Patients diagnosed with Type 1 diabetes, some 25,000 per year in the U.S. alone, face a lifelong dependence on daily insulin injections in order to survive and have a high risk of developing long-term medical complications including blindness, kidney disease, numb feet, limb amputations and cardiovascular disease. Today, it is estimated that nearly 1.25 million people in the U.S. live with this disorder.
As upsetting as these complications are for individuals with the disease, perhaps even more daunting are the many daily lifestyle factors that must be controlled or accounted for to keep the disease in check: monitoring carbohydrates, estimating exercise, evaluating blood sugar levels, and administering insulin to avoid both high and low blood glucose levels. These represent just a few of the daily disease associated challenges.
For these reasons, the goal of our collective research efforts at the UF Diabetes Institute has always been to understand what causes this disease. Knowing that would enable us to predict who is at risk, identify ways to prevent the progression of the disease, and develop a curative therapy.
Why study these organs?
Type 1 diabetes is but one of more than 80 known autoimmune diseases that, for reasons unknown, the immune system turns against itself. Beyond autoimmunity, immune responses are also a key constituent to health in terms of fighting cancer and infectious disease. From our experience studying the pancreas and Type 1 diabetes, we see great strides in understanding the role for immunity in each of these settings through mapping. It will allow for a deep dive of how the immune system works.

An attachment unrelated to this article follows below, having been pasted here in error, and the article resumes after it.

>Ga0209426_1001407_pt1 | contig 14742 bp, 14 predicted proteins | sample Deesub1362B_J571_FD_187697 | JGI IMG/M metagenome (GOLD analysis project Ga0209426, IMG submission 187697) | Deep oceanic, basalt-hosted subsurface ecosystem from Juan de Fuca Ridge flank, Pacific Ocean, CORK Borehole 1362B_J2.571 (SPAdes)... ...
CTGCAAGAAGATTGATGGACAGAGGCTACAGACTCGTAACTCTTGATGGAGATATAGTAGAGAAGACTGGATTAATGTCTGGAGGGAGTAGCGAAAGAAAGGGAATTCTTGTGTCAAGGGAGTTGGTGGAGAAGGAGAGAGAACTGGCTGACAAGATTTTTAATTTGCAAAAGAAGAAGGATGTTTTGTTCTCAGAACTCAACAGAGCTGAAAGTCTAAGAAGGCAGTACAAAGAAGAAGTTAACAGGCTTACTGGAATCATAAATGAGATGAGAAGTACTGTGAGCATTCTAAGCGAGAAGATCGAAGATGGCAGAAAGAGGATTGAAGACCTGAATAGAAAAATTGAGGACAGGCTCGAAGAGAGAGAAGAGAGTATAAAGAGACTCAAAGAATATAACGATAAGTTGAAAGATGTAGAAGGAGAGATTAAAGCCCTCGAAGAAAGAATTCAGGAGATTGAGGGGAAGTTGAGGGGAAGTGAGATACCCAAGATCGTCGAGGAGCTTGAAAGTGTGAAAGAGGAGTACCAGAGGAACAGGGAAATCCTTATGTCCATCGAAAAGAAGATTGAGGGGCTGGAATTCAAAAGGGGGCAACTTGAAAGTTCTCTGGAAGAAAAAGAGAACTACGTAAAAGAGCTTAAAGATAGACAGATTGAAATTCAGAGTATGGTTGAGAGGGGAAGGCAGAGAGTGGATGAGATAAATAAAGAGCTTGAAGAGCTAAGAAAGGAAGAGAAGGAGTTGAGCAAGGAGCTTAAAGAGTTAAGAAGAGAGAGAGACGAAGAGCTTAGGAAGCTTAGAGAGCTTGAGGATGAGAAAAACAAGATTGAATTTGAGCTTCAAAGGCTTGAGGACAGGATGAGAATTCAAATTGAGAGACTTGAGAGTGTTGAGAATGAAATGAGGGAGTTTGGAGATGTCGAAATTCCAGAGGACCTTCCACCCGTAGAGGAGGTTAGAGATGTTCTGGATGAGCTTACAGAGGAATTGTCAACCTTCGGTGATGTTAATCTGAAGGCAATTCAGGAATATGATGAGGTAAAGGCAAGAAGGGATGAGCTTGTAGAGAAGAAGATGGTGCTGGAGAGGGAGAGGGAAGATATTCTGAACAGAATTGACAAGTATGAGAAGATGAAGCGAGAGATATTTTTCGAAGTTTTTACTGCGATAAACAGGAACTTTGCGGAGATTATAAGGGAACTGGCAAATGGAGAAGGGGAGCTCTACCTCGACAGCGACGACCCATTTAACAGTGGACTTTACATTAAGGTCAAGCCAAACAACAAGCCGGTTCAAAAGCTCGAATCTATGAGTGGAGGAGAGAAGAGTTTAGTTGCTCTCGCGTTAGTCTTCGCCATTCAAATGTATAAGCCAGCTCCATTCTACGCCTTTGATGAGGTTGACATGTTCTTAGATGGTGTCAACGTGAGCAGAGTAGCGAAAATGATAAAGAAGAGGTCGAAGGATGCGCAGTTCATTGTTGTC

In a healthy individual, T cells only become active when responding to infection or cancer cells. But in those predisposed to autoimmune disease, certain T cells can become erroneously activated by “self” proteins, leading them to destroy healthy tissue.
In other circumstances – like cancer or infectious disease – the immune system fails to provide a robust enough response to be effective. Or cells of the immune system proliferate uncontrollably, leading to blood and lymphatic cancers like lymphomas and leukemias. This is why the thymus, spleen and lymph node are tissues of interest for those studying the healthy human immune system. Researchers need to understand the healthy baseline for all these organs so that we can recognize when things begin to malfunction and change, leading to autoimmune disease, cancer and infectious disease. Expressed another way, we first need to understand what constitutes the normal lymphatic system throughout the human lifespan.